I told B.A.D.A.S.S. she (or he) should just be quiet and take the money. If California’s drought goes on much longer, the central valley will run dry one with you or without you. And arid-land farmers are usually not open to lectures from the crew they’re paying to dig expensive holes. Keep your earnings and use them to save the world later on, although given your high ideals you probably shouldn’t ask too many questions about what the bank is doing with your savings.

But that’s just one opinion. What do YOU think, Dr. Babooner?


First Friday at the Fair

Today is the first Friday of the Minnesota State Fair.

For Eighteen straight years while I was working with Tom Keith at Minnesota Public Radio I didn’t have to think about what would happen on this day – it was our routine to do a live broadcast from the grounds. We had wonderful fun each time we went out, thanks in large part to our amazing producers (Nora McGillivray, Silvester Vicic, Mike Pengra) and a loyal audience that, in many cases (I’m looking at you, T.G.I.T.H.) managed to crash the gates before the fair opened at 6am.

The fairgrounds are lovely just before dawn and Pronto Pups smell surprisingly good in the morning air. Our technical crew (Mike Osborne, Rick Hebzynski, Scott Yankus and many others over the years) arrived literally in the middle of the night to have everything ready for us at 6 am.

In the later years, Eric Ringham would appear just before air time with his backpack and his DCOTY (Discardable Clothing of the Year), completely prepared to go hide on the fairgrounds for the “Where’s Eric” game.

Yes, we knew there would be at least one costume change.

Through the years, all of Eric’s pursuers made it fun but Leslie Ball and Ochen Kaylan stood out for their familiarity with the terrain and their eerie ability to unlock the clues. In the final year we took to hiding decoys just to slow them down a bit.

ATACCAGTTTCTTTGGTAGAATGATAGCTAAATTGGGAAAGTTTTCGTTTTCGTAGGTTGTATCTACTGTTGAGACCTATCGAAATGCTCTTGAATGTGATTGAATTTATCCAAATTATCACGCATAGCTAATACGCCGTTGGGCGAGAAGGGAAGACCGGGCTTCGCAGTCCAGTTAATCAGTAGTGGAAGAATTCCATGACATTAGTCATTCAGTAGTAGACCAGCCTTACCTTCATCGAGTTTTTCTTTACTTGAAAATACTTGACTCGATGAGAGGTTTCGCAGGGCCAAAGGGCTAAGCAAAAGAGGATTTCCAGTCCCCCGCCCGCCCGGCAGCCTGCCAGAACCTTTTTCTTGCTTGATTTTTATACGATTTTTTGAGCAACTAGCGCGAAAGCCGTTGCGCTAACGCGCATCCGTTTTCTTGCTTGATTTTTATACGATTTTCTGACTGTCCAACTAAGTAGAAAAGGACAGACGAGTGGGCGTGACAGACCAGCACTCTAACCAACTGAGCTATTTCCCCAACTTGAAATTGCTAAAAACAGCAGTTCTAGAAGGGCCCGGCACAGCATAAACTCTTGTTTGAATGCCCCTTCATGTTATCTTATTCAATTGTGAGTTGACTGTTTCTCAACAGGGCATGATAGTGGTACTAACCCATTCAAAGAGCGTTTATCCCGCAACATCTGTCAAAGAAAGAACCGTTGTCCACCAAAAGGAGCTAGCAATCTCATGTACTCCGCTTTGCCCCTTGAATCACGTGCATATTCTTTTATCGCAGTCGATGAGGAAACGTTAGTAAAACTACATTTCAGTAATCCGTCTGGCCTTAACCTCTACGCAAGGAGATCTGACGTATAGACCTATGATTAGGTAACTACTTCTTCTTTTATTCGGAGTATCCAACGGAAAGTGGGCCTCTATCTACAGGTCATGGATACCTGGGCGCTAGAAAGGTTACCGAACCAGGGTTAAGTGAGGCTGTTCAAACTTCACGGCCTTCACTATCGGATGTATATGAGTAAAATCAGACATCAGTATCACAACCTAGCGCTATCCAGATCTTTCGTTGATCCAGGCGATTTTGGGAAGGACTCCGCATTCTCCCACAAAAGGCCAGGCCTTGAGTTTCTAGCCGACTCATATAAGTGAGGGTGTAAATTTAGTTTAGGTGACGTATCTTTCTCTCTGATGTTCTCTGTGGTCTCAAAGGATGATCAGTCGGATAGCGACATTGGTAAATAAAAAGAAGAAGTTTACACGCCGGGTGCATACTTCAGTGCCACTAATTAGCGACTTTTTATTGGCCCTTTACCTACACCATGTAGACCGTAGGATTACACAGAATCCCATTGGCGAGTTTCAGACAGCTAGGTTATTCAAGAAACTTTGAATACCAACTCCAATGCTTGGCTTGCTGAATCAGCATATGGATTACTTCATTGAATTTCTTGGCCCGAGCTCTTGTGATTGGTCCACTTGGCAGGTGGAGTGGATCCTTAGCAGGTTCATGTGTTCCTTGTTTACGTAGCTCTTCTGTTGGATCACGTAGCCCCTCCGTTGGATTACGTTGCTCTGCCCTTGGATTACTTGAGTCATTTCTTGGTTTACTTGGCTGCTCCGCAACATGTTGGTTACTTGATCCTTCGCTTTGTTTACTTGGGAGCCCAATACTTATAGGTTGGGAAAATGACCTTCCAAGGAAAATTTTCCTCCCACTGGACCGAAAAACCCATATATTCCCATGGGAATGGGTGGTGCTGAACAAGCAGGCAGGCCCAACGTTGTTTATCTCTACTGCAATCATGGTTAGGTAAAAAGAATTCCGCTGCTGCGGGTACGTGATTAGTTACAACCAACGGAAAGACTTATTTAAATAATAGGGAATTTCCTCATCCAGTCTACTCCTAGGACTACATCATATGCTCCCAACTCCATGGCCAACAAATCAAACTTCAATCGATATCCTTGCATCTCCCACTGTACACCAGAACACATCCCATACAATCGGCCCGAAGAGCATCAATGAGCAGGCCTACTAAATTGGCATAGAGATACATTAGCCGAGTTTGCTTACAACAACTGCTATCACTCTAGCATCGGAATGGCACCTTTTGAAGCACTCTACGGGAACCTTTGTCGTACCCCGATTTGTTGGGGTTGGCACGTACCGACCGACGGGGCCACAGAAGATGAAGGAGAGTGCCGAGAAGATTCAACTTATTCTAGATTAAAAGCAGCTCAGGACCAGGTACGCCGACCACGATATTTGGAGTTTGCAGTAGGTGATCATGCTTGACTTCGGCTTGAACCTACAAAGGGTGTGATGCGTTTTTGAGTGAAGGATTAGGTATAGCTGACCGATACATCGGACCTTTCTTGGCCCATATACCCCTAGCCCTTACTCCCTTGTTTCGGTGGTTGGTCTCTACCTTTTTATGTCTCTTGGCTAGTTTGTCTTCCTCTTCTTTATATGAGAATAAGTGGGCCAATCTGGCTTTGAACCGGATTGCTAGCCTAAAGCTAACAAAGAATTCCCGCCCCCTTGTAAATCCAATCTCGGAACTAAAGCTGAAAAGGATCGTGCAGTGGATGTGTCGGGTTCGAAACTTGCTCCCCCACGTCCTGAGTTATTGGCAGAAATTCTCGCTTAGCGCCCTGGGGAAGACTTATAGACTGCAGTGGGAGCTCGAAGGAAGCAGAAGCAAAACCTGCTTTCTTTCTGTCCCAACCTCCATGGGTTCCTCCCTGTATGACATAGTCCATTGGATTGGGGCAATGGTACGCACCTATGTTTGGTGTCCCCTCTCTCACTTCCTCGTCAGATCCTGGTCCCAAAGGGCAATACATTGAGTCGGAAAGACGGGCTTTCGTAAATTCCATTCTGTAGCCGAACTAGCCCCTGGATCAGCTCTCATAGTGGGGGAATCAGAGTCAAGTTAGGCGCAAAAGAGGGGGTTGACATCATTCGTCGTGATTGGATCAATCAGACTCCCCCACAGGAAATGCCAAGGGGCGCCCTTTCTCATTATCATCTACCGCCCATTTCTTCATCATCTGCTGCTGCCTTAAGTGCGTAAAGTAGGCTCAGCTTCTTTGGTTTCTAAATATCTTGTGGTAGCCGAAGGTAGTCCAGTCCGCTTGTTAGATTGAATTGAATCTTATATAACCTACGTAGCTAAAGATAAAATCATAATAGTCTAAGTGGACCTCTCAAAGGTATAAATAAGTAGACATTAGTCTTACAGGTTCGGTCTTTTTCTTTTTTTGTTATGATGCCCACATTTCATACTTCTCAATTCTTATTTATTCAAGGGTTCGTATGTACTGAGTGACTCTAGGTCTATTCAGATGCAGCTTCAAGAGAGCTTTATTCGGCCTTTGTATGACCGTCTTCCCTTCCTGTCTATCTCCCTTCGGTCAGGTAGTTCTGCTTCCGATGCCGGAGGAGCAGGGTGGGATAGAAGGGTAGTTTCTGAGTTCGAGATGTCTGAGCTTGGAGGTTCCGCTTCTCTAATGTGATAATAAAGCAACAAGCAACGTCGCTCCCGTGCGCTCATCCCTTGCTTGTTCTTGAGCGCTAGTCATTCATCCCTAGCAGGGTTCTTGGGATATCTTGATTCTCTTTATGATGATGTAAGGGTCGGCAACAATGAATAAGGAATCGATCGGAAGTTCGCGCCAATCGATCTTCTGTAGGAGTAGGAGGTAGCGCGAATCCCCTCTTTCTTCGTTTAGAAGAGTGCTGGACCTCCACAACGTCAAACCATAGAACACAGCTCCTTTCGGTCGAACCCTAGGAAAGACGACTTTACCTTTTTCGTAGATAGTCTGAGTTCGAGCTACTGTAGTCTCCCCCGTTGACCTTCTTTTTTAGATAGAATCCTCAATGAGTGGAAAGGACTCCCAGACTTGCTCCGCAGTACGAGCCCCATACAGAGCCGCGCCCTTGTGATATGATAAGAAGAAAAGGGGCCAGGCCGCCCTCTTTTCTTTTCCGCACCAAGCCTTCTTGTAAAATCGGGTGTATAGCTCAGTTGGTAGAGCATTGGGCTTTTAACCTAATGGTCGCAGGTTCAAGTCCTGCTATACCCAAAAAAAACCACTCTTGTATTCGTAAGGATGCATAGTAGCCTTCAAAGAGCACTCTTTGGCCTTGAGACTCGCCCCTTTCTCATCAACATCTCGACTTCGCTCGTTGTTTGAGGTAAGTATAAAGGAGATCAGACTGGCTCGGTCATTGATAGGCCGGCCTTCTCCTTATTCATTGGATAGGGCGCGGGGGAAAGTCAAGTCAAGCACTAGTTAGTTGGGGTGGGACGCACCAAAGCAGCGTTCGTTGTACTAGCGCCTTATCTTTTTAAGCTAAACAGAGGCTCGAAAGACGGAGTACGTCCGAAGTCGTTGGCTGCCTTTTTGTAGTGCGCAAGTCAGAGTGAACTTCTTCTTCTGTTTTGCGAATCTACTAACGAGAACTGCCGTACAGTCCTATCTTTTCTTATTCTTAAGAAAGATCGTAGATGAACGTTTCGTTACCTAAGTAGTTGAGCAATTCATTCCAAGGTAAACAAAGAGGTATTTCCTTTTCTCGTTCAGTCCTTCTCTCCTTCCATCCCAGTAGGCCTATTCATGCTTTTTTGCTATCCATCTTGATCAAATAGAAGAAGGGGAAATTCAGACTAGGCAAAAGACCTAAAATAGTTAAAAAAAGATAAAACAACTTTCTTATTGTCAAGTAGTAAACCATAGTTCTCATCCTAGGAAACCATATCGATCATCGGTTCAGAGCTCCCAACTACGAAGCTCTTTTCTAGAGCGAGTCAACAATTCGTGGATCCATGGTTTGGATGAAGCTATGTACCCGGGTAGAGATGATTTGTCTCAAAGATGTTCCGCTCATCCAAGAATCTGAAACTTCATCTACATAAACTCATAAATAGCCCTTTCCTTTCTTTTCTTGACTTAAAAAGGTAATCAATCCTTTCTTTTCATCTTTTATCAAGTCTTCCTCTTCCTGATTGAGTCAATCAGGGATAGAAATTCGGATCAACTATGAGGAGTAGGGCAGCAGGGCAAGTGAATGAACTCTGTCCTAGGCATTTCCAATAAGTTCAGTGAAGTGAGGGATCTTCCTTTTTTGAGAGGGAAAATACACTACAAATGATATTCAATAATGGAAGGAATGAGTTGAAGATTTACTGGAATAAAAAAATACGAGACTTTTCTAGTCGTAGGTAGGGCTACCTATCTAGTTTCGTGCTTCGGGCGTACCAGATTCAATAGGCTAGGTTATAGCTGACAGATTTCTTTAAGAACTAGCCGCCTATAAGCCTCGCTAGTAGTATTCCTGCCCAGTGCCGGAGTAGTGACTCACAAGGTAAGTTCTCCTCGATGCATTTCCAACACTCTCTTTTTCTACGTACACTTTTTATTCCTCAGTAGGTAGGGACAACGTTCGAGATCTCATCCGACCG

I shed tear for this tradition every time first Friday comes along, and I know many Babooners feel the same way.

You can still hear our final broadcast from the fair online. I’m proud of it – we had Ann Reed, Dan Wilson and ‘Pert Near Sandstone on stage and many of the standard Morning Show characters making what we knew would be their last fairgrounds appearance.

If you don’t have three hours to kill, here are some excerpts. This might be especially helpful for those who read about the Sherpa a few days ago, but haven’t heard Wally’s voice as he describes the product in his inimitable fashion.

What will you do at the Minnesota State Fair this year?


Windmill Tattoo

Today’s post comes from marketing wiz and idea generator Spin Williams, who is always at The Meeting That Never Ends.

Today is a great day to be alive!

Why? Innovation and technology!

I’m constantly amazed at the exciting new technical possibilities that just keep on emerging in a never-ending stream of inspiration – like sweat pouring from the brow of a long-distance runner.

No, literally!

There’s a new bit of research out there that demonstrates how to generate a small amount of electric current from the lactate in the sweat of people who are exercising strenuously.

This caused quite a bit of excitement at The Meeting That Never Ends, because we’re always looking to capitalize on the next big thing, and also we sit around a lot.

But that would change pretty quickly if technology created systems and techniques that could turn every person on the planet into a bio-battery. The researchers used special enzyme imprinted on a temporary tattoo to create a reaction that delivers the charge. The amount of electricity produced is very small right now, but wait a few years.

I mean literally – don’t do anything right now!

Save your strength for later, when it will pay. Imagine it – your sweat could provide the fuel to run your phone, or your watch. Or, you could sell your current to the electric utility by plugging your tattoo into a socket.


And here’s the best part – there is a kind of lazy man’s justice in the way this works. The more out of shape you are, the more electricity your exercise creates! That means there will be lots of efficiency-enthralled guys like me who will be doing the same numeric calculation in the name of trying to stay just broken down enough to be a top producer of juice. Young people – figure this into your future.

The day is coming when your armpits will do the very same work as nuclear reactors!